• Name: Christopher D. Walton
• Age: 53
• Occupation: Attorney
• Neighborhood in which you live: The Shores (Ocean Park/Main Street area)
• Own or rent: Rent
• Marital status/kids: Married/no children
• Obama or Romney: Obama
• Education: Where did you attend and what degrees do you have? Santa Monica College; Midwestern State University, B.A.; Loyola Marymount University, M.B.A.; Southwestern University, J.D.; Oxford University
• Why are you running for the Rent Control Board and what would you like to accomplish if elected?
1) To unseat and defeat any anti-tenant candidates. This is my number one priority.
2) To protect, strengthen and improve rent control for myself, family, neighbors and community.
3) To help balance the board’s budget while saving the financial reserve for a truly rainy day. No organization should be permitted to operate with a deficit budget. Difficult decisions must be carefully considered including: increasing registration fees, passing all or some of the increases through to property owners, sharing fee increases between tenants and landlords, and making painful budget cuts. Nothing should be beyond consideration. I’ve studied the current, approved, unbalanced budget and there is not much fat to cut. Hence, revenue increases are of paramount importance to restoring fiscal health to the board. My education and experience in finance and accounting will facilitate these difficult decisions. Balancing the budget is one of my top priorities.
4) To ensure that all five seats on the board are held by commissioners who are zealously dedicated to protect and enhance renter’s rights.
5) To continue my tradition of public service, in a more visible manner.
• What is your definition of a “fair return” for landlords and do you believe the current formula for calculating annual rent increases or adjustments provides a fair return?
A fair return is keeping up with the rate of inflation. The new formula will provide a fair return.
• Should the annual rent adjustment or increase be based on real costs (such as registration fees, bonds, parcel taxes) and the consumer price index or on a percentage of CPI as has been proposed by the current board?
Percentage of CPI.
Reading, motorcycles and playing with my dog.
• Should rent control be based on a person’s income instead of length of tenancy? If so, do you think that will ever happen or is rent control pretty much set in stone?
We lost true rent control when the vacancy decontrol bill was passed some years ago. Current rent control is not really based on length of tenancy. Most renters enjoy the benefits of rent control, albeit at the new market rate of rent. Longtime tenants do still enjoy true rent control. I would prefer to go back to the days of real rent control and affordable housing, back to the days before vacancy decontrol. Perhaps income should be one of several factors in crafting fair, affordable rental rates. All ideas merit consideration in the market place of ideas.
• As more apartments are rented at market rate, is the board’s role being diminished?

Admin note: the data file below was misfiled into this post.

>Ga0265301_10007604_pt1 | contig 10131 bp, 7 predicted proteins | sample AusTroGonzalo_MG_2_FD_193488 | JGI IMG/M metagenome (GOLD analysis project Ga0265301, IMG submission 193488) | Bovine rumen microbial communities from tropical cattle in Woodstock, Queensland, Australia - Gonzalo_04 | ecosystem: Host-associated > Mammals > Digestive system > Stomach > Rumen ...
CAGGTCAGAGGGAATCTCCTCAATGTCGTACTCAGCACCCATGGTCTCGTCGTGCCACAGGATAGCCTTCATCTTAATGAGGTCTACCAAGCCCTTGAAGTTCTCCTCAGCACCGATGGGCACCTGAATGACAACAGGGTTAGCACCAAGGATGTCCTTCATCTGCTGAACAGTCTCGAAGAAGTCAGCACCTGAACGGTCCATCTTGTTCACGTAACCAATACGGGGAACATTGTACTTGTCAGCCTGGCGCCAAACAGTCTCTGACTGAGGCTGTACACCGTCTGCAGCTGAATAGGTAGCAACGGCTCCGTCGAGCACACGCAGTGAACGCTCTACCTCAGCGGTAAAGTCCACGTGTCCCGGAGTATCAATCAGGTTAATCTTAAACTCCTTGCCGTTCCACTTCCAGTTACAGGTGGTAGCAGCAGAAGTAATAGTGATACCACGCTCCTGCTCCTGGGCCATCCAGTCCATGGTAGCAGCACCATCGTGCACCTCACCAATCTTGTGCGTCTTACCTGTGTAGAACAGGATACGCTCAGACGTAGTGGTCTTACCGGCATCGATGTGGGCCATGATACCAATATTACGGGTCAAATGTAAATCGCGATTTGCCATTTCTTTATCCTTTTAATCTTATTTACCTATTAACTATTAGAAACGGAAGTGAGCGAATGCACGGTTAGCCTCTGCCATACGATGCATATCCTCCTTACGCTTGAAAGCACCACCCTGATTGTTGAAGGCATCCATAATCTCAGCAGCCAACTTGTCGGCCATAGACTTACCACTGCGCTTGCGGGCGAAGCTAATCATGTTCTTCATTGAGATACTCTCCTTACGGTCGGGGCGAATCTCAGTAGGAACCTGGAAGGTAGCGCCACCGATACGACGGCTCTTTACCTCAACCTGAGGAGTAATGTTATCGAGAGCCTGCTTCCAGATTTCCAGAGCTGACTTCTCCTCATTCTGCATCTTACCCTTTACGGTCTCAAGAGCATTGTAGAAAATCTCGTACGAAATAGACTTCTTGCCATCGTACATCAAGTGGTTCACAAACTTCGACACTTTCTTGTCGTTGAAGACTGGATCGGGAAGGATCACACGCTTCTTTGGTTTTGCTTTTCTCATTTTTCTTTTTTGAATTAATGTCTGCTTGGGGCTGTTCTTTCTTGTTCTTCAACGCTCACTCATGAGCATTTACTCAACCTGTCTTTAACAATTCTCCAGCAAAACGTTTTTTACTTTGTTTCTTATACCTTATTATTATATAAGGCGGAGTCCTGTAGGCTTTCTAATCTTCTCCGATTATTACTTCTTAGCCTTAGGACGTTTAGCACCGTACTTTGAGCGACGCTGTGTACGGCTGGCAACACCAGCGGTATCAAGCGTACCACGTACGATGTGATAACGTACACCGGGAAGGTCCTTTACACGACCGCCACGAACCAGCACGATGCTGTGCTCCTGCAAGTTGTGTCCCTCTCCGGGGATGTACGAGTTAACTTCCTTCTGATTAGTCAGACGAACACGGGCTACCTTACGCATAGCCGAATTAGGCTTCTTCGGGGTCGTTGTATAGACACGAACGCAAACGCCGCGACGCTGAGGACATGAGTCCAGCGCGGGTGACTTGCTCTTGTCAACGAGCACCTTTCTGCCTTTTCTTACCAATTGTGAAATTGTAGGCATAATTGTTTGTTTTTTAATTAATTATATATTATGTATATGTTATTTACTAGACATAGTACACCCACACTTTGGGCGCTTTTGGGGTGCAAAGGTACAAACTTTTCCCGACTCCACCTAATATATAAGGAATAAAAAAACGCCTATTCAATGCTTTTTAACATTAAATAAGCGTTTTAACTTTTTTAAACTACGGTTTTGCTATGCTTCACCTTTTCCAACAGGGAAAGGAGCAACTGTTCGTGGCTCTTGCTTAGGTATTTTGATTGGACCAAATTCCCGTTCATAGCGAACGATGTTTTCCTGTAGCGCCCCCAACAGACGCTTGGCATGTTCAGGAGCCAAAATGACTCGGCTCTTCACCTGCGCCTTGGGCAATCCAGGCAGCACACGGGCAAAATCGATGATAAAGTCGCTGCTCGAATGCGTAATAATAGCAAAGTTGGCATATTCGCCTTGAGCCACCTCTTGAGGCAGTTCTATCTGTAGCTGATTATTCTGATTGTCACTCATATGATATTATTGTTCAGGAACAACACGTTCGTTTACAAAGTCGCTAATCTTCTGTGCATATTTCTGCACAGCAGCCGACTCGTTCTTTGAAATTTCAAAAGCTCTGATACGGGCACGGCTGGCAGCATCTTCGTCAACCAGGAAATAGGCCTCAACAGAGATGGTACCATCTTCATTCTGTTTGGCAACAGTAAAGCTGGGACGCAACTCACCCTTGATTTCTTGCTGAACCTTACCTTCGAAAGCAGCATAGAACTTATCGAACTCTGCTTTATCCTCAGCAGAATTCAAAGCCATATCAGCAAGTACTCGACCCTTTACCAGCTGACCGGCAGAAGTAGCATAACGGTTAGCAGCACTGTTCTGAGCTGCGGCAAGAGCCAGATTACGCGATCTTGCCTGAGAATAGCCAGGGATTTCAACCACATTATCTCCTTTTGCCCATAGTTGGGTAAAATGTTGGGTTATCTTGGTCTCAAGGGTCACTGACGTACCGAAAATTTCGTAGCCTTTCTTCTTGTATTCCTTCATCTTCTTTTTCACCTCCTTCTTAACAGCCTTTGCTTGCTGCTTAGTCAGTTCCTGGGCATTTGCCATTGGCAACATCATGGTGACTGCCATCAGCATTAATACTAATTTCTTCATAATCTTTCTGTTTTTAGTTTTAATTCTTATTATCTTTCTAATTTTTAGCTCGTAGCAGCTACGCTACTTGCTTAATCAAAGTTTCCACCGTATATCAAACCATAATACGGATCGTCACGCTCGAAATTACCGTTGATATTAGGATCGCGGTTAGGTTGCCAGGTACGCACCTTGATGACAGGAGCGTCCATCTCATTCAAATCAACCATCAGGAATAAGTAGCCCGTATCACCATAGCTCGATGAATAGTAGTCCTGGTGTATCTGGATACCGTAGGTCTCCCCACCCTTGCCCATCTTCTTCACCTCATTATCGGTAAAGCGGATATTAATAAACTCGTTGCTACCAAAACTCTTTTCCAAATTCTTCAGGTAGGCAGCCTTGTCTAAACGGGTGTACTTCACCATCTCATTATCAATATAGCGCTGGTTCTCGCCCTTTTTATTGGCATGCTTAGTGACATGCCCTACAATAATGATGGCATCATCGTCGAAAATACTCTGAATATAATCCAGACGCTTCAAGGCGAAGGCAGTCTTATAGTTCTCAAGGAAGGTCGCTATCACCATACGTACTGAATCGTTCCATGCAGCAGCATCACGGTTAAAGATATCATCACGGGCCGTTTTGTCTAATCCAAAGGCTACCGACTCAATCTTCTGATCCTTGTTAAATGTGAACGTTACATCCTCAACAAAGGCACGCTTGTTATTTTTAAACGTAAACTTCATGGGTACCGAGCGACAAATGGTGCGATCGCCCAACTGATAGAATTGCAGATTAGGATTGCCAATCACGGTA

The board’s statutory missions have not changed. The work of the board is essential to our city.
• What is your plan to trim the Rent Control Board’s budget? The board recently approved a budget that is over $360,000 in the red.
Increase revenues by zealous collection efforts and small increase in registration fees. Cutting any fat in the budget, although there does not appear to be much obvious fat.
• What is a fair amount landlords should be able to ask for when collecting a security deposit?
One month’s rent seems fair.
• What are you reading?
“Catching Fire,” by Suzanne Collins, and “Arctic Drift” by Clive Cussler.
• There are stories of wealthy people holding onto their rent-controlled apartments in Santa Monica so they can use them as summer houses when they actually live in another city or state. How often should a person be sleeping at their rent-controlled apartment to maintain it? Should these tenants be evicted?
Below market-rate rentals should be occupied by their tenants and not be used strictly as vacation homes for people who live in other cities or states. I don’t like the “how many nights do you sleep there?” as the sole test for determining residency. All factors should be considered such as legal domicile, voter registration, driver’s license, how often you sleep there, real property ownership, etc. I want to protect tenants, not evict them. If someone is using their below-market rental strictly as a vacation home, perhaps it would be fair to increase their rent.
• If you could ride the Ferris wheel on the Santa Monica Pier with three people in history, who would they be and what would you want to talk about?
President Clinton, President Obama and the Dalai Lama. I would discuss economics and government with the presidents. With the Dalai Lama I would discuss how best to walk the path that leads to wisdom, compassion and enlightenment.
• The Rent Control Board must give its approval for the owner of the Village Trailer Park to close up shop and build a mixed-use housing development. Will you vote in favor of closure or not?
It is not appropriate to say how I would vote on any particular issue facing the board. I would consider the law and all available reports and arguments and make a just decision. I would put aside my personal views and vote based upon the rule of law. That said, I am personally in favor of keeping the Village Trailer Park open.